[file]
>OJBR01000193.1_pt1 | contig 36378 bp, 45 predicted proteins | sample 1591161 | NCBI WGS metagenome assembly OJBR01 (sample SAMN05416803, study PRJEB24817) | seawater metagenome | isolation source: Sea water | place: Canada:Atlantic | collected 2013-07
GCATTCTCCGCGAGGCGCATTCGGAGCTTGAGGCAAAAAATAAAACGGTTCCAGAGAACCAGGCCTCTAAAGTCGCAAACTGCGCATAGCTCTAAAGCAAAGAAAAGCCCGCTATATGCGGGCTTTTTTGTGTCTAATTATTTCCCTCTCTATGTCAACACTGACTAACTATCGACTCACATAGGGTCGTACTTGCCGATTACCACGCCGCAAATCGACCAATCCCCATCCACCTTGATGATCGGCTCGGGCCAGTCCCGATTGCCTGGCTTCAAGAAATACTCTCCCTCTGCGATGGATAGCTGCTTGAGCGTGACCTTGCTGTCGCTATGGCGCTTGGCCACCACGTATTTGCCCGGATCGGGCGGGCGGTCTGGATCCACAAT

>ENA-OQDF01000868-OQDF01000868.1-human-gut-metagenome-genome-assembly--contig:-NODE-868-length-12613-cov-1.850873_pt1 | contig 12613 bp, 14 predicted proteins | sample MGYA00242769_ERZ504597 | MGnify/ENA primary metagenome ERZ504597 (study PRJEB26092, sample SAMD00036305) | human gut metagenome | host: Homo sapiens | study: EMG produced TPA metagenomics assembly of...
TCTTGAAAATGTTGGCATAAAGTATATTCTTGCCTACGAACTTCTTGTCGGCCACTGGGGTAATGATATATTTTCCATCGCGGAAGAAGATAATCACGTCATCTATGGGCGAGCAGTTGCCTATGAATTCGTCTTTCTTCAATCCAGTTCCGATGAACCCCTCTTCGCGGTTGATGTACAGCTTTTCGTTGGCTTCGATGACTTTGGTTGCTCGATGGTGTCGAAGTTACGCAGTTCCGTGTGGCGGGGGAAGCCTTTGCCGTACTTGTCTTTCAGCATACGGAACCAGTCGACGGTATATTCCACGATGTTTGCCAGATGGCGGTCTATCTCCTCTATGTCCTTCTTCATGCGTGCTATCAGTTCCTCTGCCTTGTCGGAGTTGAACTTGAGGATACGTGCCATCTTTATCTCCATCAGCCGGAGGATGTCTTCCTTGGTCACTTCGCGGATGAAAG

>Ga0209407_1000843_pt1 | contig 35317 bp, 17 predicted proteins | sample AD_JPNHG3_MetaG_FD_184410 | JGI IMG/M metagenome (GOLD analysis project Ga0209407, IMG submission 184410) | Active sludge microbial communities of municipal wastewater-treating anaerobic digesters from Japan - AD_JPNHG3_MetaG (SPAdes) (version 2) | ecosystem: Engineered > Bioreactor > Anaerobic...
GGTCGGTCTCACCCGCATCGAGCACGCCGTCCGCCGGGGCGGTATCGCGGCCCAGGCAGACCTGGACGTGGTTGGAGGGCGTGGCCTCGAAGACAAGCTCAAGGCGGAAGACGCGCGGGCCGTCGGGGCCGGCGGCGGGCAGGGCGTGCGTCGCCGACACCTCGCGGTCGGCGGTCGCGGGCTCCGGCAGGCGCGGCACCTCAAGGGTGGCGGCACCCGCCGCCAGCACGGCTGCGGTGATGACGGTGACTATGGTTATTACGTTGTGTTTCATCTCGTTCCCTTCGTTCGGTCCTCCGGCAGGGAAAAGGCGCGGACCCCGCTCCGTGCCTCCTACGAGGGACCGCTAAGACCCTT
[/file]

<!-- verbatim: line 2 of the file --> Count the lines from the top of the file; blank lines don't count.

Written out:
GCATTCTCCGCGAGGCGCATTCGGAGCTTGAGGCAAAAAATAAAACGGTTCCAGAGAACCAGGCCTCTAAAGTCGCAAACTGCGCATAGCTCTAAAGCAAAGAAAAGCCCGCTATATGCGGGCTTTTTTGTGTCTAATTATTTCCCTCTCTATGTCAACACTGACTAACTATCGACTCACATAGGGTCGTACTTGCCGATTACCACGCCGCAAATCGACCAATCCCCATCCACCTTGATGATCGGCTCGGGCCAGTCCCGATTGCCTGGCTTCAAGAAATACTCTCCCTCTGCGATGGATAGCTGCTTGAGCGTGACCTTGCTGTCGCTATGGCGCTTGGCCACCACGTATTTGCCCGGATCGGGCGGGCGGTCTGGATCCACAAT